It's important to be aware of it, especially during winter when you're indoors and using heat sources to stay cozy.

The Nebraska Regional Poison Center has some tips for preventing carbon monoxide (CO) poisoning and recognizing symptoms of exposure to CO.

CO is a gas produc...

In a grim development for allergy sufferers in North America, a new investigation warns that pollen seasons are getting longer and worse.

Over the last three decades, the annual pollen season has expanded by nearly three weeks, accompanied by a 21% jump in pollen concentrations.

A big underlying cause: climate change.

"It is clear that global warming is the major culprit ...

It's a link few might have considered, but a new study indicates that climate change may have prompted the COVID-19 pandemic.

Rising temperatures caused by greenhouse emissions have boosted the growth of bat-friendly forest habitat in China's southern province of Yunnan and neighboring areas, making the region a hotspot for bat-borne coronaviruses, the researchers explained. Genetic data ...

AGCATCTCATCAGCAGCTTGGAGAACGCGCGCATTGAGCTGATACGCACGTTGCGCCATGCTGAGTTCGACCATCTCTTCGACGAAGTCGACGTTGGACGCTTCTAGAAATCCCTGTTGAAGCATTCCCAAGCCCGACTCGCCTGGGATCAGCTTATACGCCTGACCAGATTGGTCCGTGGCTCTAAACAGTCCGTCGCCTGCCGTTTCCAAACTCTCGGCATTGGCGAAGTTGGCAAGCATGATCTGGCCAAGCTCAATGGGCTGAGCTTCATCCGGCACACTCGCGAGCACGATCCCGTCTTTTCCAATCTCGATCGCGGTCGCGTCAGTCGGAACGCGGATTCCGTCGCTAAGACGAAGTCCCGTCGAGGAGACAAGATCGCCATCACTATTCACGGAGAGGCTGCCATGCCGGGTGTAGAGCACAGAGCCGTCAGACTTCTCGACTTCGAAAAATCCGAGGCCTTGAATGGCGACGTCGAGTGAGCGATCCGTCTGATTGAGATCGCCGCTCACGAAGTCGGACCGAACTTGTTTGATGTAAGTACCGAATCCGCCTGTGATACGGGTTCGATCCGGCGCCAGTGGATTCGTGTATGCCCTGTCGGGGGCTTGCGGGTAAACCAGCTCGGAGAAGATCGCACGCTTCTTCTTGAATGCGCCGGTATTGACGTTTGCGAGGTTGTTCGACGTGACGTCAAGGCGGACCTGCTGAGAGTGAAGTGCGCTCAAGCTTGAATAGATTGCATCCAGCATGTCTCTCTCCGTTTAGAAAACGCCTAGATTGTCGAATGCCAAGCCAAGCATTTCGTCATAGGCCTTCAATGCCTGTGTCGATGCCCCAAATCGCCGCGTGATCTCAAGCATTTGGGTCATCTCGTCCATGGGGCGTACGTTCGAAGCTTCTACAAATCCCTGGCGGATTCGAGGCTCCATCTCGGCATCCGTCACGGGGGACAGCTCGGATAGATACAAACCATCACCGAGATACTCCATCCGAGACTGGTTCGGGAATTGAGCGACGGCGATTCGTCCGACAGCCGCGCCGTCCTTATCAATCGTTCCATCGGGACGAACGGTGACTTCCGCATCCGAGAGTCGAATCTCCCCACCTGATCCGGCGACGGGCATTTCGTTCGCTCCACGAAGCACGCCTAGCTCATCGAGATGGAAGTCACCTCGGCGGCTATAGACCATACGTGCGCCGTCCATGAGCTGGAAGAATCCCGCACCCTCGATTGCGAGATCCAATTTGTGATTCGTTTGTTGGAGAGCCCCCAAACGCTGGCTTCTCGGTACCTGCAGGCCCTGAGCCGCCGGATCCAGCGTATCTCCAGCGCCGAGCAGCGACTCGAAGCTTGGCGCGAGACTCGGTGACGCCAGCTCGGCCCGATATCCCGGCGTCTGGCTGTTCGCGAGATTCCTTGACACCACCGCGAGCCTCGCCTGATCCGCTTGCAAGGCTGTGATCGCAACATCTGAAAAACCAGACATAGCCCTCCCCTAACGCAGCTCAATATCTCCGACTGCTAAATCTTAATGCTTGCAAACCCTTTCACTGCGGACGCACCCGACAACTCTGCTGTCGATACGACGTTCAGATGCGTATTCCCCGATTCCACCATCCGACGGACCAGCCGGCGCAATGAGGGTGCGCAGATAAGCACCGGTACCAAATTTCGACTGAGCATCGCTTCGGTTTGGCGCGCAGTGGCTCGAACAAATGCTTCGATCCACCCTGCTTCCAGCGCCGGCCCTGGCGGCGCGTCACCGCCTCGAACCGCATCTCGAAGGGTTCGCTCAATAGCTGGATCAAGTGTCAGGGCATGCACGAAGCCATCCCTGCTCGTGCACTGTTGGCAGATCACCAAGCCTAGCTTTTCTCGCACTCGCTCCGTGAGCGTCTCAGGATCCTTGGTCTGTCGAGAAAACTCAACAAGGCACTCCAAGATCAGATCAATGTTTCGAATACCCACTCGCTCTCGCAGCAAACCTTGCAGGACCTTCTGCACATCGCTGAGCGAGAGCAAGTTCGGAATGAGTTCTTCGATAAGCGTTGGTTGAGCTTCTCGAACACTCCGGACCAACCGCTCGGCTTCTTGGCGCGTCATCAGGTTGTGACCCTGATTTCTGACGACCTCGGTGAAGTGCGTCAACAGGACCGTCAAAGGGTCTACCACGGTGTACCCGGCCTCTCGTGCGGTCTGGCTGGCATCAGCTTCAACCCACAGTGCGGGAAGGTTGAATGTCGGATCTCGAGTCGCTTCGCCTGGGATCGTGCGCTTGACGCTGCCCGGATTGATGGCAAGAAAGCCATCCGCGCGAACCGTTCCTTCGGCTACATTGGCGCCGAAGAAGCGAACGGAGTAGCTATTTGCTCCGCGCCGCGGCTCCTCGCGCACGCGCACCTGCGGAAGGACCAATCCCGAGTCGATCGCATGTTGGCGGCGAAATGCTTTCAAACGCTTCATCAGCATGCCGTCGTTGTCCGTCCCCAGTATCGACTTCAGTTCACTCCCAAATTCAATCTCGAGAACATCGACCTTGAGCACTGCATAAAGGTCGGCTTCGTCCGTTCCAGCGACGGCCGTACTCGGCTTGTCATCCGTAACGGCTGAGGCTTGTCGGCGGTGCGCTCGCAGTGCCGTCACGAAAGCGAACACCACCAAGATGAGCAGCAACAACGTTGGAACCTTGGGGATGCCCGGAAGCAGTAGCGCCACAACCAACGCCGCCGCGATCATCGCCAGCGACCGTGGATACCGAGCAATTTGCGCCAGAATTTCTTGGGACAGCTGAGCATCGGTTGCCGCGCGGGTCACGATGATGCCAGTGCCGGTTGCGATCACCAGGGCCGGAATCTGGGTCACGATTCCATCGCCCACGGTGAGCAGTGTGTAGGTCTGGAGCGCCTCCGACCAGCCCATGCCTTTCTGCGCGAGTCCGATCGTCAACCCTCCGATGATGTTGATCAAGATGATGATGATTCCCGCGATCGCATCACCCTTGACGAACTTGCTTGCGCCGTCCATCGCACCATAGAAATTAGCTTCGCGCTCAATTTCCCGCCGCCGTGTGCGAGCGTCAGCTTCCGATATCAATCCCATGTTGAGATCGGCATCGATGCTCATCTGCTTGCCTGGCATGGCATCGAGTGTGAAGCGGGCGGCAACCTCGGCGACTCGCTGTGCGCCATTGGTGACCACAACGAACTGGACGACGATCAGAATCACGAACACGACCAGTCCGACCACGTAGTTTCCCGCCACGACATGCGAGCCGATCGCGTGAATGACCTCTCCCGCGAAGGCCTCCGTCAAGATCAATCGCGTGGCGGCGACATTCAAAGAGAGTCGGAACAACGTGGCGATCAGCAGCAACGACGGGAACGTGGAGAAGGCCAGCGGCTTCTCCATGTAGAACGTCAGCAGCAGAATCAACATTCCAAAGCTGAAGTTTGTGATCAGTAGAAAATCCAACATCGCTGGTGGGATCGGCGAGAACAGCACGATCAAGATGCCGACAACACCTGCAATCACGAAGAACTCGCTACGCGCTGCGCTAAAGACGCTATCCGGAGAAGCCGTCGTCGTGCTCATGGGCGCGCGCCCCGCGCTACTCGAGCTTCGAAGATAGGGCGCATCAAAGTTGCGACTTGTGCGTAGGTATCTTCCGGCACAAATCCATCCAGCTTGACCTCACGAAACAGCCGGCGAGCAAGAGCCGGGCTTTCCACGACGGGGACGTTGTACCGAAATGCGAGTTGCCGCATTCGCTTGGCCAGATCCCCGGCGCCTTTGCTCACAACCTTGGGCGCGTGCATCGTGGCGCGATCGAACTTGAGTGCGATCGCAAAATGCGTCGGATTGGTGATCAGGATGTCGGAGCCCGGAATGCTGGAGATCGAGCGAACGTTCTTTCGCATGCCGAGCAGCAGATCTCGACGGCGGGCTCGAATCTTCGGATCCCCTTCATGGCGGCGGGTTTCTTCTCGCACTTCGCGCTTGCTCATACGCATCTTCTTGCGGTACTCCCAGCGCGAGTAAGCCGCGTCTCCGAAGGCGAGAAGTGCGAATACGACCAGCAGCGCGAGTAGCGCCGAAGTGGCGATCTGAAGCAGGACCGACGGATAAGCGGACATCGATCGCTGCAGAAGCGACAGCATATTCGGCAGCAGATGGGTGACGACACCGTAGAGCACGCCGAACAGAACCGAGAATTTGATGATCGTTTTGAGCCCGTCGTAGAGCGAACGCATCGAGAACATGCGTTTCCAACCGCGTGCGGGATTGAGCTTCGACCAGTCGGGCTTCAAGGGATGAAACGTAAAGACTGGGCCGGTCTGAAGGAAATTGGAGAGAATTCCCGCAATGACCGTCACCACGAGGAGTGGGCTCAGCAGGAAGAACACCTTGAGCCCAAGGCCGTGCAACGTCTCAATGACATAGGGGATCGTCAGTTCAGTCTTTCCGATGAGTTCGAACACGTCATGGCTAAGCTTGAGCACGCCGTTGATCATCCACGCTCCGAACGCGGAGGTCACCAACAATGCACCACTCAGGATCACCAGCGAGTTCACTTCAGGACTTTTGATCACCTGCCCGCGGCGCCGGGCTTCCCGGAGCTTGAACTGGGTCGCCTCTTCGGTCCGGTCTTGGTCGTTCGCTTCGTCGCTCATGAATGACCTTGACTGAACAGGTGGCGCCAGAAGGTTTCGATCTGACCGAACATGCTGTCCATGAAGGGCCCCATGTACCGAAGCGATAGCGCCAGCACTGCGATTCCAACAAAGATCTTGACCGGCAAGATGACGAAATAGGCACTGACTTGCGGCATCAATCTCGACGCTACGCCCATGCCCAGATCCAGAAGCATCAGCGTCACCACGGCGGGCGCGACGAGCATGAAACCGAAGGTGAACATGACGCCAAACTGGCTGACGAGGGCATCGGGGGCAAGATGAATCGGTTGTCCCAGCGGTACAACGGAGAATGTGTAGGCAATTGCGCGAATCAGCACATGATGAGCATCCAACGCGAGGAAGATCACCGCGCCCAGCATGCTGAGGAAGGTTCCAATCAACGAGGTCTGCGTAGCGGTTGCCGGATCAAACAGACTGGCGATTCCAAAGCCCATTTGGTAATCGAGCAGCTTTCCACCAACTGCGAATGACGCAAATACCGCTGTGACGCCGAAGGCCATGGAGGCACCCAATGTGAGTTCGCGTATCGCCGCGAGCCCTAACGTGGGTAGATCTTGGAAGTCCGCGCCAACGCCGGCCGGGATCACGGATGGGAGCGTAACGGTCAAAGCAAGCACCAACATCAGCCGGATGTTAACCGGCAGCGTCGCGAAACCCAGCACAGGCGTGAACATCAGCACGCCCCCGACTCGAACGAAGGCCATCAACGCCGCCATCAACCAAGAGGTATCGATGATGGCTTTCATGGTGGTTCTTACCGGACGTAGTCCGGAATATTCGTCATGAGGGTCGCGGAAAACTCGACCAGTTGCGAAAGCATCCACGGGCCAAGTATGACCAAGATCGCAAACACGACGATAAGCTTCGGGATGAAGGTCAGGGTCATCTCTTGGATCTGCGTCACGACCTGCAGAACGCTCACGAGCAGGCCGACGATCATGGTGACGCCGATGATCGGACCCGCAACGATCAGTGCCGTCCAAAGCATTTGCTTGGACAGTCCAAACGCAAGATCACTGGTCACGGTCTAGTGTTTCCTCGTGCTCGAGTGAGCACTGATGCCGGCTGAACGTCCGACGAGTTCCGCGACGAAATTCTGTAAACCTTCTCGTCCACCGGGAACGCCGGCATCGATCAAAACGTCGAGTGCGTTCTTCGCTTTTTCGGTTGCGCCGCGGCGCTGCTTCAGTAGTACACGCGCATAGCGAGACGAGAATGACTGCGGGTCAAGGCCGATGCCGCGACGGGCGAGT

A virus-linked cancer killing California sea lions is sounding a chilling alarm for mankind.

Exposure to environmental toxins significantly boosts risk for the herpes-like cancer, which was discovered in sea lions in 1979.

Since then, between 18% and 23% of adult sea lions admitted to a California animal rescue-and-research center have died of the disease. That's the highest rate f...

Living in a noisy neighborhood with less green space negatively affects teens' sleep, which may lead to poorer memory and thinking skills, according to a pair of studies.

In a study on residential environment, researchers found that as noise levels steadily increased, so too did the time needed for teens to fall asleep. They also didn't sleep as long as kids in quieter, greener neighborho...

Like influenza, could COVID-19 evolve to wax and wane with the seasons? New research suggests it might.

Early in the pandemic, some experts suggested that SARS-CoV-2 -- the virus that causes COVID-19 -- may behave like many other coronaviruses that circulate more widely in fall and winter.

To find out if that could be true, researchers analyzed COVID-19 data -- including cases, deat...

There have long been theories that women's menstrual cycles align with the moon, and now a new study suggests there's some truth to that.

Using years of records kept by 22 women, researchers found that for many, menstrual cycles "intermittently" synced up with the phases of the moon.